Following Buhari’s overbearing and troubling action, many people have expressed outrage and asked introspectively: Who did this to us? How did we arrive at a point in history when a former military dictator was elected President without anyone reflecting on the likelihood that the man’s despotic character might return one day to haunt citizens? My response is that nobody did anything to us.
We elected Buhari on the assumption that he had renounced dictatorship and become a converted supporter of democracy. When we shunned the voices of reason during the 2015 presidential election and accepted the hype that Buhari and the APC symbolised positive change for the country, we took a huge gamble. There are always two possible outcomes in every gamble. It is either you win or you lose. Buhari won and the country lost. Those who voted for Buhari in 2015 are now chewing their fingernails as an expression of regret. Buhari, the man who can hear no evil and see no evil by members of his government, is laughing at all of us.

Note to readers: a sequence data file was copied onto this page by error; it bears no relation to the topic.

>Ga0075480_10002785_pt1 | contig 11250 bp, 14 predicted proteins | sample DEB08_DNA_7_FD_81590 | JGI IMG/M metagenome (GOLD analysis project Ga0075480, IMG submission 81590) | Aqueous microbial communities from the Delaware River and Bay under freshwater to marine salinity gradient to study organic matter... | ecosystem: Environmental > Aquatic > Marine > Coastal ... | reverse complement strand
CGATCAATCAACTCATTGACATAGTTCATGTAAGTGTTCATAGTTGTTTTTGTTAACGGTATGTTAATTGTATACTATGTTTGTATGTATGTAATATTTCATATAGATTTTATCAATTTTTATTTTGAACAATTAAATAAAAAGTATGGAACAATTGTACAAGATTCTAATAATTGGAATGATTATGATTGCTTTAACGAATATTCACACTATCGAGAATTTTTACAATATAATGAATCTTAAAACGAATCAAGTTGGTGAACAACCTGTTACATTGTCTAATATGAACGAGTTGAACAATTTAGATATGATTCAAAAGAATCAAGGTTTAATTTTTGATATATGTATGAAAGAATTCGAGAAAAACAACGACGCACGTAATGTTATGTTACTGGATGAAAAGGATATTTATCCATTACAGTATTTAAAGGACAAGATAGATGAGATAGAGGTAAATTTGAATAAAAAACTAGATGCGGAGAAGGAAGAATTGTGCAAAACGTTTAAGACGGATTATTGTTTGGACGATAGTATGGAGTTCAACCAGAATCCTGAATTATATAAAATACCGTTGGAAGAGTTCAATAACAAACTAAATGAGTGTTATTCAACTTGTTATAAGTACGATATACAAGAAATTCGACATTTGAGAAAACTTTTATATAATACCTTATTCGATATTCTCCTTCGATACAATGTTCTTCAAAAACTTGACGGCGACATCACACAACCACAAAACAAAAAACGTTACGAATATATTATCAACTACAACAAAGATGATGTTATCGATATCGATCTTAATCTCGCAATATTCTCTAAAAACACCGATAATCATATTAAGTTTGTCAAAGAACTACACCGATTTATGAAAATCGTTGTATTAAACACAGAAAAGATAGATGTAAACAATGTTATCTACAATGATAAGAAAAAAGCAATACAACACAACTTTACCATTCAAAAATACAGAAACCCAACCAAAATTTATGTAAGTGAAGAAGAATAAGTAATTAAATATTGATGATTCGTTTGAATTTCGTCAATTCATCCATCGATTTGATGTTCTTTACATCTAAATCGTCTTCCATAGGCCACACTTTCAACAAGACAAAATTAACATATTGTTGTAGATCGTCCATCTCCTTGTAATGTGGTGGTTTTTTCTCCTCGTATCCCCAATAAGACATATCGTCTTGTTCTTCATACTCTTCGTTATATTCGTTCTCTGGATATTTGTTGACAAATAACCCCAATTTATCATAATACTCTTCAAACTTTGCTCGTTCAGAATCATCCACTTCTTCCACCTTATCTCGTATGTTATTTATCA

Buhari is an angry man. It is easy to understand why. He tried three times in the 2003, 2007, and 2011 elections to conquer the presidential prize through the ballot box but he failed ignominiously on those three occasions. A man rejected three times should have retired quietly and accepted the people’s verdict. But he wouldn’t because he was driven by vengeance. Someone said revenge is a dish best served cold. That must be true. Winning the presidential election in 2015 gave Buhari the perfect platform to offload his anger on certain regions and ethnic groups. Buhari has shown that once a military dictator, it was always going to be difficult for him to wean himself of his autocratic background and blemishes. This should serve as a lesson to voters who will be approached in future elections by former military dictators.
With military despots, what you see is not what you get. Buhari’s brand of politics can be classified as insensitive, unhealthy, hateful, contemptible, and ethnic-based. His actions have so far divided a fragile and fragmented country. His decision to remove the Chief Justice of Nigeria from office and to swear in a replacement within 24 hours has increased fears that the forthcoming elections will be manipulated to return the President to power. Buhari did not have the constitutional power to remove the Chief Justice of Nigeria but he did that anyway. He has reduced significantly the environment for free and fair elections in the coming weeks.